> expertise.
      >
      > Others have mentioned WeVouchFor, which is a very interesting
      > experiment. That site doesn't have the notion of an individual
      > starting out with a series of claims, but I imagine it could
      > be added.
      >
      > Charlie
      >
      > > - George
      > >
      > > --
      > >
      > > ----------------------------------------------------------------------
      > > * George Dinwiddie *
      > > http://blog.gdinwiddie.com
      > > Software Development
      > > http://www.idiacomputing.com
      > > Consultant and Coach
      > > http://www.agilemaryland.org
      > >
      > > ----------------------------------------------------------------------
      > >
      > >
      > >
      > > ------------------------------------
      > >
      > > To Post a message, send it to: extremeprogramming@...
      > >
      > > To Unsubscribe, send a blank message to:
      > > extremeprogramming-unsubscribe@...
      > >
      > > ad-free courtesy of objectmentor.comYahoo! Groups Links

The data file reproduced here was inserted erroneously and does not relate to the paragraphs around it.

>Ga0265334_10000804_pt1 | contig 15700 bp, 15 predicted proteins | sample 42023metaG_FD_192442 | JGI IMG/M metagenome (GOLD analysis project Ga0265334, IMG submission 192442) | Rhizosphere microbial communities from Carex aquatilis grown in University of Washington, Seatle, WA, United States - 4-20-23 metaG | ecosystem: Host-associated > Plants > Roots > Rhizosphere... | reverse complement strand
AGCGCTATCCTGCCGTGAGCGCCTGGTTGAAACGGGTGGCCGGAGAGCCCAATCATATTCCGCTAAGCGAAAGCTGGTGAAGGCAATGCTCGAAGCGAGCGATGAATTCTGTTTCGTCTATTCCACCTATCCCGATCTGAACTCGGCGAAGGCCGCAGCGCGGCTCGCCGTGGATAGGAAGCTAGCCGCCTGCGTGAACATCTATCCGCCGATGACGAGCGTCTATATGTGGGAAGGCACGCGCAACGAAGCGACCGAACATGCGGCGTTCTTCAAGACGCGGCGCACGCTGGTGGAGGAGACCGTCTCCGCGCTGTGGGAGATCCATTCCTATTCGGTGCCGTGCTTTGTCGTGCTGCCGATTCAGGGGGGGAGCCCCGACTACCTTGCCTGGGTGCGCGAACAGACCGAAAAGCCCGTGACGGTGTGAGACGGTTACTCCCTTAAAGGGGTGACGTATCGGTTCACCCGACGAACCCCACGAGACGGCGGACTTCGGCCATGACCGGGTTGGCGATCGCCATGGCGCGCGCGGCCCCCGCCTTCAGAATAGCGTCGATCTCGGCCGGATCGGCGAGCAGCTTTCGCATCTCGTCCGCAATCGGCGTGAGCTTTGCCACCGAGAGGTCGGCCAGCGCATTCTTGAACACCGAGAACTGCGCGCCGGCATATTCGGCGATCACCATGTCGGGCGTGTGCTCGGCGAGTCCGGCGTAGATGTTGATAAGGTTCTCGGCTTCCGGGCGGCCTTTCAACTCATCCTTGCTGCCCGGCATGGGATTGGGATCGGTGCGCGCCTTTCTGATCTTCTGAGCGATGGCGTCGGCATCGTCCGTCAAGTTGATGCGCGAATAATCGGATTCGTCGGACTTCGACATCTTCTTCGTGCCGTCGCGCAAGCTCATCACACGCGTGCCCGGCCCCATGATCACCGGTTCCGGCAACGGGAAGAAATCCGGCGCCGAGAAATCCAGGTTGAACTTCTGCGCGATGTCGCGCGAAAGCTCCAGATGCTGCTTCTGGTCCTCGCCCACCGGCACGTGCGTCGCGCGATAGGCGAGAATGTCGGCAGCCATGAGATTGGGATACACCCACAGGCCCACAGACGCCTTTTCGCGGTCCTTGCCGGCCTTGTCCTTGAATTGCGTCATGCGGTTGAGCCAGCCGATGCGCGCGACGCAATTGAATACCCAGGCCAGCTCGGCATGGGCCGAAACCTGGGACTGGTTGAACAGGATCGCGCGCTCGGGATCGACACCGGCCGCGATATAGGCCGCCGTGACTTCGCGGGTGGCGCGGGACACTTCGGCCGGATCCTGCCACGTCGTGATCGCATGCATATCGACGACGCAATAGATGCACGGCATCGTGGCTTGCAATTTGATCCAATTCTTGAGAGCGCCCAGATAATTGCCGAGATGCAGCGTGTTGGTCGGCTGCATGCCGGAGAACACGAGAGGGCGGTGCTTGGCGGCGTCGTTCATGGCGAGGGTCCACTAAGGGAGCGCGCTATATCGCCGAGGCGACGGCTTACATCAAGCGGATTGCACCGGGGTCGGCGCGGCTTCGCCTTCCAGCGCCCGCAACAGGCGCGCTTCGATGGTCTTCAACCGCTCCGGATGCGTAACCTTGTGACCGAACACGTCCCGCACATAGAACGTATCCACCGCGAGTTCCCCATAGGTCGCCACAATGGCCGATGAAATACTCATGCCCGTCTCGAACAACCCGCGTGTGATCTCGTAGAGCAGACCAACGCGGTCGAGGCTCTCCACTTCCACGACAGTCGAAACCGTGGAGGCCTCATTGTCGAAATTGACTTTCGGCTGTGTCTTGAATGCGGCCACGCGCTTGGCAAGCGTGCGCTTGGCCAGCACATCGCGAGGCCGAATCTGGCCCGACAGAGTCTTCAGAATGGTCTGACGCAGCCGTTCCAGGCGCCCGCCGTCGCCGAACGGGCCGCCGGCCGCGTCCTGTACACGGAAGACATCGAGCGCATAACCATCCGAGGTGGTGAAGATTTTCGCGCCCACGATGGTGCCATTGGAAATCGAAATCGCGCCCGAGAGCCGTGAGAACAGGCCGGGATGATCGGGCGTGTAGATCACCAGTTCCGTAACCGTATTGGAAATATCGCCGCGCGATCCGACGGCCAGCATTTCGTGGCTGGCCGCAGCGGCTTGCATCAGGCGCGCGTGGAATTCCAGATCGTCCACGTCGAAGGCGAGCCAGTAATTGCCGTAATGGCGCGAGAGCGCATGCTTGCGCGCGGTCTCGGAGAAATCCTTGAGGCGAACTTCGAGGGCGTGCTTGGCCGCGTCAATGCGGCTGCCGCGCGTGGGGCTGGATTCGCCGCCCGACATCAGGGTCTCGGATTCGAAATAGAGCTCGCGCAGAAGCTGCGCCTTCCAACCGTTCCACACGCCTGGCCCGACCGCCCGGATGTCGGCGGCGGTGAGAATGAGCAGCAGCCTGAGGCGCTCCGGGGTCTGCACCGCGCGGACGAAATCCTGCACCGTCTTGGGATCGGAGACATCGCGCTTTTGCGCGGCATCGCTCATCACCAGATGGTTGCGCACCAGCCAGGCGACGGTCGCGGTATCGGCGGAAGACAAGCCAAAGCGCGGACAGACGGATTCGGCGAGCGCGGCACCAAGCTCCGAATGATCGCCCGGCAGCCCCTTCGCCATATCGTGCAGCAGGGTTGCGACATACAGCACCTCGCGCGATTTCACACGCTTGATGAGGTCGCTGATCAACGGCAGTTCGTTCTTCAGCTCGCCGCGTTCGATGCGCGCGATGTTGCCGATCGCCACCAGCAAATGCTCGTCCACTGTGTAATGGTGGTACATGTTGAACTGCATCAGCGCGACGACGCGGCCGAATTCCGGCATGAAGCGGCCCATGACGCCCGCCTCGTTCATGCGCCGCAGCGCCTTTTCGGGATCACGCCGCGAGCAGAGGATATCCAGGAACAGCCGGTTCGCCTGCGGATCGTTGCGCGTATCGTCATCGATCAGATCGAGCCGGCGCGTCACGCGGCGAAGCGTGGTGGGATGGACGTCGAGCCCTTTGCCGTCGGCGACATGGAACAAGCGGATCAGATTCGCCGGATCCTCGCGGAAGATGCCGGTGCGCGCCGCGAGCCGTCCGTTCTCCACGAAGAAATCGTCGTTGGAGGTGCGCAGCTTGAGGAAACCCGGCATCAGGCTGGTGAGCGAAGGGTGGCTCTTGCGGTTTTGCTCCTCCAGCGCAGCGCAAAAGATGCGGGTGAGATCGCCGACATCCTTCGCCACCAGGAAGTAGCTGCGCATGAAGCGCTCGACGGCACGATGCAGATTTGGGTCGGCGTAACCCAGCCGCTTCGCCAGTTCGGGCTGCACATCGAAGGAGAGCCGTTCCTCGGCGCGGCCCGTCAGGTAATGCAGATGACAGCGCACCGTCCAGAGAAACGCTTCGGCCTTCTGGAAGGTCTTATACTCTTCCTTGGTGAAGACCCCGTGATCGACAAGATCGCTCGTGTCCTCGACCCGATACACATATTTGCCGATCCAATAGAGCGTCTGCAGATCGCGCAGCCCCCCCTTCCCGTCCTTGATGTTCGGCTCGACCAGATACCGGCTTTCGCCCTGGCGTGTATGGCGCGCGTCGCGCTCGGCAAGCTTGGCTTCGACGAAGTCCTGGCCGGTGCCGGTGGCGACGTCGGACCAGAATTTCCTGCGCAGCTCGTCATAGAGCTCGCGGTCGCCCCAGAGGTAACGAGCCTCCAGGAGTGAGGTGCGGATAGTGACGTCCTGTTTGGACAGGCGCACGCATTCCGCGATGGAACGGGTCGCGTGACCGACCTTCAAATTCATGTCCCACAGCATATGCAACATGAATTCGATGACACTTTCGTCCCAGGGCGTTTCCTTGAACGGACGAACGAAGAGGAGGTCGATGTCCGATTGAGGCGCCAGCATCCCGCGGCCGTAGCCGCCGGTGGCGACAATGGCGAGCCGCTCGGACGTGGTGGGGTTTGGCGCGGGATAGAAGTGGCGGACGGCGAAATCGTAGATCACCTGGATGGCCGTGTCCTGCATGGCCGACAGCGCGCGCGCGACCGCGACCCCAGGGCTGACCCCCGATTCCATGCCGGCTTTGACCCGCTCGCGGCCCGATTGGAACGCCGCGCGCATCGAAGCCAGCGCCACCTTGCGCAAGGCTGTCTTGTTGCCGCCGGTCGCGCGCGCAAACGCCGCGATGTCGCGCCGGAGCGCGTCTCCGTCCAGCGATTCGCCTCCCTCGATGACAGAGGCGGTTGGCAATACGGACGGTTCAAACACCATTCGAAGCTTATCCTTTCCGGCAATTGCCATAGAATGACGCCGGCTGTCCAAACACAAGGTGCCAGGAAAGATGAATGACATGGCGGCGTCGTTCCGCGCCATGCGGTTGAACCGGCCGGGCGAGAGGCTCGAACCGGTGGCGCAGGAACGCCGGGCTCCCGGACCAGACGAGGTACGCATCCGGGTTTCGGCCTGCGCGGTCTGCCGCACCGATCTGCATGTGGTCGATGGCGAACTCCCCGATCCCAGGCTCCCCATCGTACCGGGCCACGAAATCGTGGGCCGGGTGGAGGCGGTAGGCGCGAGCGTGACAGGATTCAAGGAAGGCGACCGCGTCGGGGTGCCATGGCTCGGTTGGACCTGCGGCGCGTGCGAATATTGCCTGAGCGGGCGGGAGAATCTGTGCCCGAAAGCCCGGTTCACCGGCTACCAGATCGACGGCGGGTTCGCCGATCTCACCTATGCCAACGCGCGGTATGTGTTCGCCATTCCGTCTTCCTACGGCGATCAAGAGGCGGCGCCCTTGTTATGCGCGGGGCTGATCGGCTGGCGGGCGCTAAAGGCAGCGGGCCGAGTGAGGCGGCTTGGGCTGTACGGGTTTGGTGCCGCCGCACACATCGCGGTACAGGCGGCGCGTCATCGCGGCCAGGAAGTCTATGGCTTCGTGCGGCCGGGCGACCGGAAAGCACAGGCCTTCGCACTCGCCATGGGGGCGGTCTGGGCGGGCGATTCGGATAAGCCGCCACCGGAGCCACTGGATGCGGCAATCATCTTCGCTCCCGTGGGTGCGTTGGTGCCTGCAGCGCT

> >
      > >
      > >
      > >
      >
    • davenicolette
      IMHO wevouchfor can work because it consists of positive comments. George s idea may be problematic, especially in a litigious country like the US. It is
      Message 41 of 41 , Sep 22, 2009
        IMHO wevouchfor can work because it consists of positive comments.

        George's idea may be problematic, especially in a litigious country like the US. It is illegal to prevent someone else from earning a living by making negative statements about them. Unless you are prepared to prove in court that your negative statements are objectively factual, and not just your personal opinion or an observation you made in a particular context, or that the individual's skills or behavior haven't improved since you made the observation, or that you're not just trying to make people look bad who are in competition with you for jobs or clients, then you'd be a fool to post anything negative about anyone, ever. In effect, you would be volunteering to support their family for the rest of your life. For that reason alone, it seems unlikely that such a system could yield useful information about job candidates.